John Kerr Tiffany (1842-1897) of St. Louis, Missouri is considered one of the earliest stamp collectors (known as philatelists) in the United States and belongs to the American Philatelic Society’s Hall of Fame. Tiffany was also the first president of the society in 1886 and was re-elected the following ten years, until he decided to stop running. In addition to having been an avid stamp collector, Tiffany created one of the largest more »
On May 20, 1927, at 7:52 a.m., Charles A. Lindbergh, an air mail pilot, flew from New York to Paris, arriving at 10:22 p.m. the next day. He flew 3610 miles and became the first man to fly non-stop across the Atlantic alone, breaking the non-stop distance record for an airplane. The sources listed below provide a window into aviation history and help capture the excitement and romance of a major breakthrough in air travel.
The National Postal Museum Library has many resources on stamp collecting, one for children, one for adults. —Elizabeth Periale, ably assisted by Paul McCutcheon The boys' own guide to stamp collecting Melville, Frederick John, 1882-1940., HE6213 .M535 1924. Imprint: London : Sefi, Pemberton, 1924., Collection: National Postal Museum.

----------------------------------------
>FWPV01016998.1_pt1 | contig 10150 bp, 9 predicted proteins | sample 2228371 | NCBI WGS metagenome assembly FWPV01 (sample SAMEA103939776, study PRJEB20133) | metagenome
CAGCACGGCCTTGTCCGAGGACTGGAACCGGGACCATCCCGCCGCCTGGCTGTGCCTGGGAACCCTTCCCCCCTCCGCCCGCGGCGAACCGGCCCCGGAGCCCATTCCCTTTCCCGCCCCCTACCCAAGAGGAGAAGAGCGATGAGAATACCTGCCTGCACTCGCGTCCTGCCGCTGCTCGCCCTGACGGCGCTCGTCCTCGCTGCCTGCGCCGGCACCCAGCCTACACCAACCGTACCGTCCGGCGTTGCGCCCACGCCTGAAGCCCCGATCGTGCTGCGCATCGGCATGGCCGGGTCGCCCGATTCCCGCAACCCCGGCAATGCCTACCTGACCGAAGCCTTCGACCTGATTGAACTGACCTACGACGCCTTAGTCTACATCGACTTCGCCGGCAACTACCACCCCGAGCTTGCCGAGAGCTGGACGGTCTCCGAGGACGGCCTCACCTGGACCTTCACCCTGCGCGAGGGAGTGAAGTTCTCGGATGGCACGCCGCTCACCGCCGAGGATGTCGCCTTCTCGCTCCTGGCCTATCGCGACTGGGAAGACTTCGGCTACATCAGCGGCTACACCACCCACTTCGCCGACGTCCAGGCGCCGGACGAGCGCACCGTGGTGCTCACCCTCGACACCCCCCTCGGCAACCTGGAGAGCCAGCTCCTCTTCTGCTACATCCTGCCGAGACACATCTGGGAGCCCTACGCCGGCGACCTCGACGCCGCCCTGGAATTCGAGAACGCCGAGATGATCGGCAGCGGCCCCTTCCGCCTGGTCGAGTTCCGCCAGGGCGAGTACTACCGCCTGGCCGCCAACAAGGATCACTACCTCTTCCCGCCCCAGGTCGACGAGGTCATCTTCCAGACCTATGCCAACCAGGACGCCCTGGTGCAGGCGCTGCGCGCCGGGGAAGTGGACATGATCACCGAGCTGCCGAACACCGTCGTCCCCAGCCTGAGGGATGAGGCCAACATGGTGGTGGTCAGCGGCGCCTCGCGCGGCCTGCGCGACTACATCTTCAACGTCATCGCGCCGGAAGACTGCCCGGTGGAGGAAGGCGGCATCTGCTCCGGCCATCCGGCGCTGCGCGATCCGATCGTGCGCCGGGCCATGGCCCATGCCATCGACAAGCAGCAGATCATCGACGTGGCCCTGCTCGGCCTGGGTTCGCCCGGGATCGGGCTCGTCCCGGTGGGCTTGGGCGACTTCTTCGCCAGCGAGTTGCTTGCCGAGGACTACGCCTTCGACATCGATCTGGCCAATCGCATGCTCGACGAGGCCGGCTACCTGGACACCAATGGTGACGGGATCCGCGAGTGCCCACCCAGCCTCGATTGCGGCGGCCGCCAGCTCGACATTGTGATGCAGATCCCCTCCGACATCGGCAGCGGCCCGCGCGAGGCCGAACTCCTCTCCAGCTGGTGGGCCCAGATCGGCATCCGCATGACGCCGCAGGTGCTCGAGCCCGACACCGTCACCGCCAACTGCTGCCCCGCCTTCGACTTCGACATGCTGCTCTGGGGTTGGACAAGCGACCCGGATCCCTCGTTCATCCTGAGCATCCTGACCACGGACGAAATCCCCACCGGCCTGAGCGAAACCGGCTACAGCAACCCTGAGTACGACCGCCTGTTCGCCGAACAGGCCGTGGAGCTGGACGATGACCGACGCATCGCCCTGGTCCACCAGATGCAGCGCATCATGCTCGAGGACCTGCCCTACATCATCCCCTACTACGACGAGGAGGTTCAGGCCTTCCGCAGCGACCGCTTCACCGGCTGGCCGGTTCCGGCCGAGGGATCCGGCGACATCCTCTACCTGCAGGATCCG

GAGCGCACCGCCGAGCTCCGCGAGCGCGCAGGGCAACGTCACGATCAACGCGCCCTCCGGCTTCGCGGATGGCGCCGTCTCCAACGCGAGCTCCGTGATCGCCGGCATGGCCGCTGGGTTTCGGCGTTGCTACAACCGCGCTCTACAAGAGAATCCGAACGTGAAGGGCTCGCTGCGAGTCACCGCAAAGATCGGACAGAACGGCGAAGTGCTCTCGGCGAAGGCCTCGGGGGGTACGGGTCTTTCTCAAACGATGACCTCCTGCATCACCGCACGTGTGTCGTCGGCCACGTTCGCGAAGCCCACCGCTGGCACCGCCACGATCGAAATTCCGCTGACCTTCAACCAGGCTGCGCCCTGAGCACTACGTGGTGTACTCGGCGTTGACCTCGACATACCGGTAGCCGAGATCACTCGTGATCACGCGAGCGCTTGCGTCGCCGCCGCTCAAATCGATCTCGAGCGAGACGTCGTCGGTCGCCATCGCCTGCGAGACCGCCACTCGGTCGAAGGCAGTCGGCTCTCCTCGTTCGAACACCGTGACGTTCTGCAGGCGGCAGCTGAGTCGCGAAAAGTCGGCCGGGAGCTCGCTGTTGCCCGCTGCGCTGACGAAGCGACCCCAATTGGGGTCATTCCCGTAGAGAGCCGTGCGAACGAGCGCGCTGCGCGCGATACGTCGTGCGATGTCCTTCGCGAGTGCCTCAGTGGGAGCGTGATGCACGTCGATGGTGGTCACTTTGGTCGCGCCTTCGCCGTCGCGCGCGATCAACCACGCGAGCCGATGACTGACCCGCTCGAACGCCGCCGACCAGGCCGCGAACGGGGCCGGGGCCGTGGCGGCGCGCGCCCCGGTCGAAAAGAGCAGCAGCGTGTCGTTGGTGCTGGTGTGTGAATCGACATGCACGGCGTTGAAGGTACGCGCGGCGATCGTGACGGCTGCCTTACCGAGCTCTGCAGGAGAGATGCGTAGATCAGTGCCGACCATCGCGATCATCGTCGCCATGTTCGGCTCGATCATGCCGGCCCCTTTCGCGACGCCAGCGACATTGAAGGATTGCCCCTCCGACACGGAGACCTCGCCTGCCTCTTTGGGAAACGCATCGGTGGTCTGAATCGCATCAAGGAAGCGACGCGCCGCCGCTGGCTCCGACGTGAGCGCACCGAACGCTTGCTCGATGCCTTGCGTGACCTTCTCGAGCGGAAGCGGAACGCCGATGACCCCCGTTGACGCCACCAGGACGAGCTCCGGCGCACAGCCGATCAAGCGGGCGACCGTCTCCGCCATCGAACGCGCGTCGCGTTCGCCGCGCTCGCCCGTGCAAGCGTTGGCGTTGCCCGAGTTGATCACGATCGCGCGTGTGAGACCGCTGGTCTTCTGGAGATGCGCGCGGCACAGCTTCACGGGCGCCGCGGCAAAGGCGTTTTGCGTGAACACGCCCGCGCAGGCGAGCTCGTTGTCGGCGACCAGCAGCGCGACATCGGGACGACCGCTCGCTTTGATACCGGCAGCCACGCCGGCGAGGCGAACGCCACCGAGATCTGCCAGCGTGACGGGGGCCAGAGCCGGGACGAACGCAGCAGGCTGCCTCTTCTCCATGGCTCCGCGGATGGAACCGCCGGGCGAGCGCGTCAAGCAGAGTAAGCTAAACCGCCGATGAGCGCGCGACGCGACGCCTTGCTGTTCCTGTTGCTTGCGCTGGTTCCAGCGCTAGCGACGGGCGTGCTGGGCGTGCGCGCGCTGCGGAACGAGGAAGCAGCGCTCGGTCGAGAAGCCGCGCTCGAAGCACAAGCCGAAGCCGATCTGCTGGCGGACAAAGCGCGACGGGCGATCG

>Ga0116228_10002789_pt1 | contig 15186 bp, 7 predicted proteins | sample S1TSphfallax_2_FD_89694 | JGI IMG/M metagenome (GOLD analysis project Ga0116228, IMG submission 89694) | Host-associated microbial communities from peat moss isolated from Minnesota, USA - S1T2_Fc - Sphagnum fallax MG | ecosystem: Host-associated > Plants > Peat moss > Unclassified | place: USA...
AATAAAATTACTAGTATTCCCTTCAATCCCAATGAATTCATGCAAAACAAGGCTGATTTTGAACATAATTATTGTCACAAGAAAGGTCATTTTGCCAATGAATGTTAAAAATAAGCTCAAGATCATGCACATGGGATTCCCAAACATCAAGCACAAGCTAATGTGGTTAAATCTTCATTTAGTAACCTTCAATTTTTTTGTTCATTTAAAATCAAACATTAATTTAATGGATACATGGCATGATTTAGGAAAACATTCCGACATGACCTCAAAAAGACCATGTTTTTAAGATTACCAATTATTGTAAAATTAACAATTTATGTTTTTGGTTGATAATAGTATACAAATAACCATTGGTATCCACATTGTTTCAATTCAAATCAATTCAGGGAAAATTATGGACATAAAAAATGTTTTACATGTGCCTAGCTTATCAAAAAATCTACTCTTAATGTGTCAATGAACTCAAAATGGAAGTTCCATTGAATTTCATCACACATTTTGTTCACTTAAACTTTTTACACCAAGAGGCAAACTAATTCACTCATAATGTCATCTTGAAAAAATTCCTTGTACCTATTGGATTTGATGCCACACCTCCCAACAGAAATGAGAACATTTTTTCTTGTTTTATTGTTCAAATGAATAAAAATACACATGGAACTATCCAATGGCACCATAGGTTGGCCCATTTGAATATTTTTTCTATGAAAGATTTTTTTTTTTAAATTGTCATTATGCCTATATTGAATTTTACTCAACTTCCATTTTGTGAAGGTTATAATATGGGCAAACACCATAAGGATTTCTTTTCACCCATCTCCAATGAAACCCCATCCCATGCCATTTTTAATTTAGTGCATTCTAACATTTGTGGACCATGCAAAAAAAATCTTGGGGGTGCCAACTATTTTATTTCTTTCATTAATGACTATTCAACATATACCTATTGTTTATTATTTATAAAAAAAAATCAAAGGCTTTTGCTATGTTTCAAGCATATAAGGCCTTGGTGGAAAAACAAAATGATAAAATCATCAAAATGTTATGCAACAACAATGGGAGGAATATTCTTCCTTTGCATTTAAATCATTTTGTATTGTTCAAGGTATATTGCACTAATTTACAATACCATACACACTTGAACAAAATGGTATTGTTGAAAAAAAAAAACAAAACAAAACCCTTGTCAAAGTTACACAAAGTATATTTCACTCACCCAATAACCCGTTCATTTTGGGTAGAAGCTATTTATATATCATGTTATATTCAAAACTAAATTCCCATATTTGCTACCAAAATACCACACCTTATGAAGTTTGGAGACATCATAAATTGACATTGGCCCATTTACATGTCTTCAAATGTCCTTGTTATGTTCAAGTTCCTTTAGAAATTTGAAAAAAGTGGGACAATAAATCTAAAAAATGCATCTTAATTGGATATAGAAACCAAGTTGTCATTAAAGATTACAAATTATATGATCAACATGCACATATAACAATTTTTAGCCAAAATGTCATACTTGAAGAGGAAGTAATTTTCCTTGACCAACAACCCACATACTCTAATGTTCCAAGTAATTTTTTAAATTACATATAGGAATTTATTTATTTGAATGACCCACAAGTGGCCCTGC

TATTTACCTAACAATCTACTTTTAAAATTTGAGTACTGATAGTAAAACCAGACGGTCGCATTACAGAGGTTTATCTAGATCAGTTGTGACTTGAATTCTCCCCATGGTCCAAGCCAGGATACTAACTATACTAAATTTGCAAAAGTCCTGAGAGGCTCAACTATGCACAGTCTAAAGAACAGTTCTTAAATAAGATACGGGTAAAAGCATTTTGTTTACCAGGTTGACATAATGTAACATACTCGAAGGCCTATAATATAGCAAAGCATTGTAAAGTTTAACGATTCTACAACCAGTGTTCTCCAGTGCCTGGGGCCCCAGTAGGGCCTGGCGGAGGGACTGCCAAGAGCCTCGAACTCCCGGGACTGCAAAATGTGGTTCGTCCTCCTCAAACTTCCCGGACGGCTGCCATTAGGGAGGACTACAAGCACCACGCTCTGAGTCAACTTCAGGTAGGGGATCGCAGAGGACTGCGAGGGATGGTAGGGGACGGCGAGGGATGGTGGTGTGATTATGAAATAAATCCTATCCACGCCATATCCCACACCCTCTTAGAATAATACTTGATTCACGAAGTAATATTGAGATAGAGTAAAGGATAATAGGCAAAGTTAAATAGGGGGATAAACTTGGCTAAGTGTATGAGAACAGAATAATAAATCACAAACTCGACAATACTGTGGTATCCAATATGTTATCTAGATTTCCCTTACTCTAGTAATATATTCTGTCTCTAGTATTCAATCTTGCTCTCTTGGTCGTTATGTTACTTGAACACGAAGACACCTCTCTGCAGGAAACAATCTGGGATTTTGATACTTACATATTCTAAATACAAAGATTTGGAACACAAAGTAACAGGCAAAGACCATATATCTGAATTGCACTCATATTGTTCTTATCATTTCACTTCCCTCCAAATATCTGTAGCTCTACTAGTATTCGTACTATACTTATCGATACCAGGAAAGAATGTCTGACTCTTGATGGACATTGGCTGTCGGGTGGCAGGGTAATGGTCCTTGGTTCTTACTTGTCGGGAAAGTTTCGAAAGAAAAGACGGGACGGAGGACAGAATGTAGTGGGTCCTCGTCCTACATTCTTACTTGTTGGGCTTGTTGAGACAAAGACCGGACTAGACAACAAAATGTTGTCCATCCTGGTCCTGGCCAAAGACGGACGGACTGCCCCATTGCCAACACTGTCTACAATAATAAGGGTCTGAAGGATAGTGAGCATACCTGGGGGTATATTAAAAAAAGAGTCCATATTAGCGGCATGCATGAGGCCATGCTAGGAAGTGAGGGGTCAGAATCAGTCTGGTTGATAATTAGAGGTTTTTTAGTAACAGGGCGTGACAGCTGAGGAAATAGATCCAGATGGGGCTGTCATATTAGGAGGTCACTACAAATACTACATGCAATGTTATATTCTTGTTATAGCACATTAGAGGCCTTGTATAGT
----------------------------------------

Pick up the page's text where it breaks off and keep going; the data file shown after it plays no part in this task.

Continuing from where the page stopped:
It's not just about the cookies . . . March 12 was Girl Scout Day. Juliette Gordon Low (1860-1927) founded the Girl Scouts of America. She organized the first Girl Guides troop in 1912 in her hometown of Savannah, GA. The name was changed to Girl Scouts in 1913. The first commemorative stamp was issued October 29, 1948 in her honor. The stamp was 0.84 by 1.44 inches, arranged horizontally, in a blue-green color, and the printing of 60,000,000 stamps was authorized at that time.—Beverly Coward Sources consulted: Stamp Design Files, Scott 974 Topical Time, Vol. 8-9, 1957-58, HE6187 T65X NPM For Women's History Month: Women Who left Their "Stamps" on History
Many children in the United States write letters addressed to Santa Claus at the North Pole each year. But how many of you have written to scientists living at the South Pole? On December 14th, 1911 the South Pole was discovered by Captain Roald Amundsen of Norway and his team of Antarctic explorers. For centuries explorers had skirted and scouted the perimeter of the Antarctic; however, there was something of a race to reach the South Pole in the early 1910s. Captain Robert Scott of England and Captain Amundsen of Norway both set out with expedition teams in 1911 to be the first to claim the South Pole. The Amundsen party was focused on the goal of discovery. The Scott expedition had a broader mission that included scientific research. Amundsen reached the Pole first on December 14th, and successfully made the journey back to his base camp on the Bay of Whales in the Ross Sea. Scott’s larger party broke up, sending five members onward to the Pole as the more »
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